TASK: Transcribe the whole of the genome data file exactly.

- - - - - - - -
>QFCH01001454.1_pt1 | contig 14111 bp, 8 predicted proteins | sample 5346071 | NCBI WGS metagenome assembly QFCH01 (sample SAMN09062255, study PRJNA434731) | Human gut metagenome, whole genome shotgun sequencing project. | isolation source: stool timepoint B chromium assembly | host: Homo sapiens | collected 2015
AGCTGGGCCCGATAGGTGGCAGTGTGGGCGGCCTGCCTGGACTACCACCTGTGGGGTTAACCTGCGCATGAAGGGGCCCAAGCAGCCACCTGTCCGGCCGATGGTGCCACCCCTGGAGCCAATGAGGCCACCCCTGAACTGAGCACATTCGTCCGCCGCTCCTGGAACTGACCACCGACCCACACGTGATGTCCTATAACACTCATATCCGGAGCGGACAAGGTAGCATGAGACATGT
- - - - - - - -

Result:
>QFCH01001454.1_pt1 | contig 14111 bp, 8 predicted proteins | sample 5346071 | NCBI WGS metagenome assembly QFCH01 (sample SAMN09062255, study PRJNA434731) | Human gut metagenome, whole genome shotgun sequencing project. | isolation source: stool timepoint B chromium assembly | host: Homo sapiens | collected 2015
AGCTGGGCCCGATAGGTGGCAGTGTGGGCGGCCTGCCTGGACTACCACCTGTGGGGTTAACCTGCGCATGAAGGGGCCCAAGCAGCCACCTGTCCGGCCGATGGTGCCACCCCTGGAGCCAATGAGGCCACCCCTGAACTGAGCACATTCGTCCGCCGCTCCTGGAACTGACCACCGACCCACACGTGATGTCCTATAACACTCATATCCGGAGCGGACAAGGTAGCATGAGACATGT